Peace Time: Rhapsody In Concrete


June 22, 2009: One troublesome relic of the Cold War for Russia is the thousands of bomb shelters built when communists bureaucrats ran the Soviet Union. Nuclear weapons frightened the communist officials, and they planned to actually participate in a nuclear war, and survive. Thus, from the 1960s, they began building more shelters, eventually enough to hold five percent of the population (nearly 15 million people.) Because of the size of the Soviet Union, much of the population were expected to survive simply because they were far from where the A-bombs were going off. The shelters were mostly for the communist party members and government officials living in metropolitan areas deemed likely targets for enemy nukes.

Through the 1990s, the lack of money to maintain these shelters, led to most of them being abandoned. Some, especially the more elaborate ones for the senior leadership, were kept up, and remain ready. But most of them are seeking a use, because there's no money to dismantle them either. Without that, these structures will last a long time. In the West, thousands of concrete fortifications remain from World War II, especially in the countryside where there was no new construction that warranted demolition. Many have found commercial use; for storage, growing mushrooms or even as factories. In some poor nations, the underground facilities became homes. Many of the aboveground fortifications become tourist attractions, and are more likely to acquire second lives as homes, or, in remote areas, shelter for hikers or hunters.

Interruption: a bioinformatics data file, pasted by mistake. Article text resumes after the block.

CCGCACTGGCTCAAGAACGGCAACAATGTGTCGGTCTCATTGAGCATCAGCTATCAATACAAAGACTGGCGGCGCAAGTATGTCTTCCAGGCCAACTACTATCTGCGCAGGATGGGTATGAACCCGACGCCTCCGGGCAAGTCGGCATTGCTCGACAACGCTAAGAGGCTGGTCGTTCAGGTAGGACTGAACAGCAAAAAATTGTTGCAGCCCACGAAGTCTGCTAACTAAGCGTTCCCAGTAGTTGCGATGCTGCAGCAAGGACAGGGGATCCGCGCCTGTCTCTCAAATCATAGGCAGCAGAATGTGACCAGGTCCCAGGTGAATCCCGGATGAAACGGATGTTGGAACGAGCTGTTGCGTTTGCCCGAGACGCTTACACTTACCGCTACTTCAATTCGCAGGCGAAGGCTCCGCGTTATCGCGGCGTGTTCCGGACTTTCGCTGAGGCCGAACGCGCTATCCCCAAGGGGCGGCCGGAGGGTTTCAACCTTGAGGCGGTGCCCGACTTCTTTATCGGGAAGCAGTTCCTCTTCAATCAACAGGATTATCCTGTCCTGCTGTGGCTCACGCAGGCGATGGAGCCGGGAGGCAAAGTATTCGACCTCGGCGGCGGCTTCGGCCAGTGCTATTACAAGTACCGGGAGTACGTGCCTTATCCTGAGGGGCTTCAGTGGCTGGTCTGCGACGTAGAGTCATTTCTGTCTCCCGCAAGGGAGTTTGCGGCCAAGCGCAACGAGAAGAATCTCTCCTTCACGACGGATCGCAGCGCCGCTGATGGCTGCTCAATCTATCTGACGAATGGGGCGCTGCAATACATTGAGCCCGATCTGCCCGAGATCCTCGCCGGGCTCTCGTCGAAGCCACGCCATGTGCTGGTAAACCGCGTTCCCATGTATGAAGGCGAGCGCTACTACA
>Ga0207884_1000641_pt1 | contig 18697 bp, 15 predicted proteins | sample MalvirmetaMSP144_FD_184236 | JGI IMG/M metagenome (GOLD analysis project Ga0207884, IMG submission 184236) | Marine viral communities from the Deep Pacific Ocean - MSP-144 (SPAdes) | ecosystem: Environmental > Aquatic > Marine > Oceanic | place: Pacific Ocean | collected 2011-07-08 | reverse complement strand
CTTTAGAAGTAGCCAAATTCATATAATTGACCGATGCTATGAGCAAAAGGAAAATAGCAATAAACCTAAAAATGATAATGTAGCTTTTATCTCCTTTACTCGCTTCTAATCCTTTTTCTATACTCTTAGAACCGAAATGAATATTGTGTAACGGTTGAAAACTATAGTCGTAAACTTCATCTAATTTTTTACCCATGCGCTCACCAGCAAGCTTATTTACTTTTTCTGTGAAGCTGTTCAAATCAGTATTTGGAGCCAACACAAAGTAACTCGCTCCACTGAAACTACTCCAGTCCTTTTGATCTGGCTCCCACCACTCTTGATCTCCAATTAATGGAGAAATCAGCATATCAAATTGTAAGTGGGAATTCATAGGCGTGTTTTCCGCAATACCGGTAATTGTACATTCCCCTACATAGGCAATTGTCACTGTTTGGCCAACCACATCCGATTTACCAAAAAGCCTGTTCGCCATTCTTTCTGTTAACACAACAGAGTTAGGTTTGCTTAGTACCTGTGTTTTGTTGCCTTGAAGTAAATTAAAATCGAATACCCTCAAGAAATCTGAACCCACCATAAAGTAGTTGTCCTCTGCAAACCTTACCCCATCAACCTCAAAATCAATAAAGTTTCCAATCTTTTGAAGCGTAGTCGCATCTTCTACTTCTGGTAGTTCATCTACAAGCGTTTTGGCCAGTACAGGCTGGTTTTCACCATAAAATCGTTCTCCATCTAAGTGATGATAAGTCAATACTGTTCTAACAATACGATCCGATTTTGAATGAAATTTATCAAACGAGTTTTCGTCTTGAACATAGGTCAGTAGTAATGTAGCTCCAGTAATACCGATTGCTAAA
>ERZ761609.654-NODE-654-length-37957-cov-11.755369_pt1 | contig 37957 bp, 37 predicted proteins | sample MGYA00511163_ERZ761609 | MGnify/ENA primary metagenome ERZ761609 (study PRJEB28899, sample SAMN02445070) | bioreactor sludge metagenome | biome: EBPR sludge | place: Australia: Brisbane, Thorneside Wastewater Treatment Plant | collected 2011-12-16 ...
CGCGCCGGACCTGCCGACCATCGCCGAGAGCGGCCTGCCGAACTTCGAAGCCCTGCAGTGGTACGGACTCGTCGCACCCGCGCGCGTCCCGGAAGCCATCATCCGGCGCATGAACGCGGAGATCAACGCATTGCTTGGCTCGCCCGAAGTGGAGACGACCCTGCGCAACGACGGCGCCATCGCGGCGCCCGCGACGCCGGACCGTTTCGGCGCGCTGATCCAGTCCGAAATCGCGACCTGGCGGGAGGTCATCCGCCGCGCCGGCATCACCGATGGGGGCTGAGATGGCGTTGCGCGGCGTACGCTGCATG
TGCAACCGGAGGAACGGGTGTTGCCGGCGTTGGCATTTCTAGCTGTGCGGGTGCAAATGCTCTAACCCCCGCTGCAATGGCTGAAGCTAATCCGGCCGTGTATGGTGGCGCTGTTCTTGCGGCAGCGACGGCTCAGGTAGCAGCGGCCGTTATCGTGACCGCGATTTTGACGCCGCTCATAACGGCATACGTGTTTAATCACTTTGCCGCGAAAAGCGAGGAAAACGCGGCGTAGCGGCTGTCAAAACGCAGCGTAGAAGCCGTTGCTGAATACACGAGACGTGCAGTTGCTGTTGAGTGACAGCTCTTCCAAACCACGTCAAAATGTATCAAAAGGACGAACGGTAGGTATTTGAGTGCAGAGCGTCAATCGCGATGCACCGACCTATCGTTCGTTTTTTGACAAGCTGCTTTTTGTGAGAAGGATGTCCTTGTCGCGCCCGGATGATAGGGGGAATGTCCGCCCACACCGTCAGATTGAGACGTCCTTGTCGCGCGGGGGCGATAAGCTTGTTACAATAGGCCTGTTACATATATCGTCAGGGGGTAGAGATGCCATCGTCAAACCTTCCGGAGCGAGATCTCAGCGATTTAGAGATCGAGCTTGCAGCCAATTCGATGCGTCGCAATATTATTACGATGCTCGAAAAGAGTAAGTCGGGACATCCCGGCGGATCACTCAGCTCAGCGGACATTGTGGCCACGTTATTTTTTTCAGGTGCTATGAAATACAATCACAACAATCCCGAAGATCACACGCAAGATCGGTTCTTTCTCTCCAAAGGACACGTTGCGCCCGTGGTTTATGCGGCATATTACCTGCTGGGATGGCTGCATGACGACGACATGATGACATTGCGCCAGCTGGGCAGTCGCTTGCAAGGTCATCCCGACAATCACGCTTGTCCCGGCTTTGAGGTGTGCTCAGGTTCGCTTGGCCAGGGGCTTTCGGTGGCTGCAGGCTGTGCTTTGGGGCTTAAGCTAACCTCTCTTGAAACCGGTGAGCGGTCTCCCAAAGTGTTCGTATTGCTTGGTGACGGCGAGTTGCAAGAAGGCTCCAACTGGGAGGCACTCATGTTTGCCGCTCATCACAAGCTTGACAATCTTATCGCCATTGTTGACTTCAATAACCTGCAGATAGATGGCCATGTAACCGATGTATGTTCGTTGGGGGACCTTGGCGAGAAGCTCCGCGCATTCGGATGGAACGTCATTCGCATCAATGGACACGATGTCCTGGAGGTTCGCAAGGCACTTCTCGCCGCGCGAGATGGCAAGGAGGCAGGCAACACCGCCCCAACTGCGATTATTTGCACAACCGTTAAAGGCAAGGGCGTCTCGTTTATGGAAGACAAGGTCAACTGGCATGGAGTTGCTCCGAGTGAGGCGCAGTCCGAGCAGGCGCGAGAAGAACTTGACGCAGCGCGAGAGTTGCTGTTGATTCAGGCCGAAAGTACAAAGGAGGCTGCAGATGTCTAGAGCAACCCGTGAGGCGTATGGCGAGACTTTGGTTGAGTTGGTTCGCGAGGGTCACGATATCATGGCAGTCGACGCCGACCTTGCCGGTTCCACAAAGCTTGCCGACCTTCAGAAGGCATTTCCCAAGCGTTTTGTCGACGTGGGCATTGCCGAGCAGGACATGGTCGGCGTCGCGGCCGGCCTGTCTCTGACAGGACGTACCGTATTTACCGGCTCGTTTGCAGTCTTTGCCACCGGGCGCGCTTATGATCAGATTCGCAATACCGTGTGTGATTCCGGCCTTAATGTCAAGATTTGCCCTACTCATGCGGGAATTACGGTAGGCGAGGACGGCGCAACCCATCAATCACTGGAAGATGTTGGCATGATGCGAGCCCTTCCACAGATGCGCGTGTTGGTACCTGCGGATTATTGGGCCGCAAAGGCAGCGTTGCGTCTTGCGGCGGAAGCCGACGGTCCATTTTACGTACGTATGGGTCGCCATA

A major problem with these underground shelters is water. Many are built beneath the water table and are not waterproofed sufficiently to keep water out. Unless pumps are kept going all the time, they flood. Leaving the water there for a decade or more weakens the structure and makes them unstable, and dangerous for anyone poking around. Even with that, concrete lasts a long time. The Romans developed a very modern version of concrete, and many of their structures built with it survive some two thousand years later. So we can expect these Cold War relics to outlast most other artifacts of this period in history.



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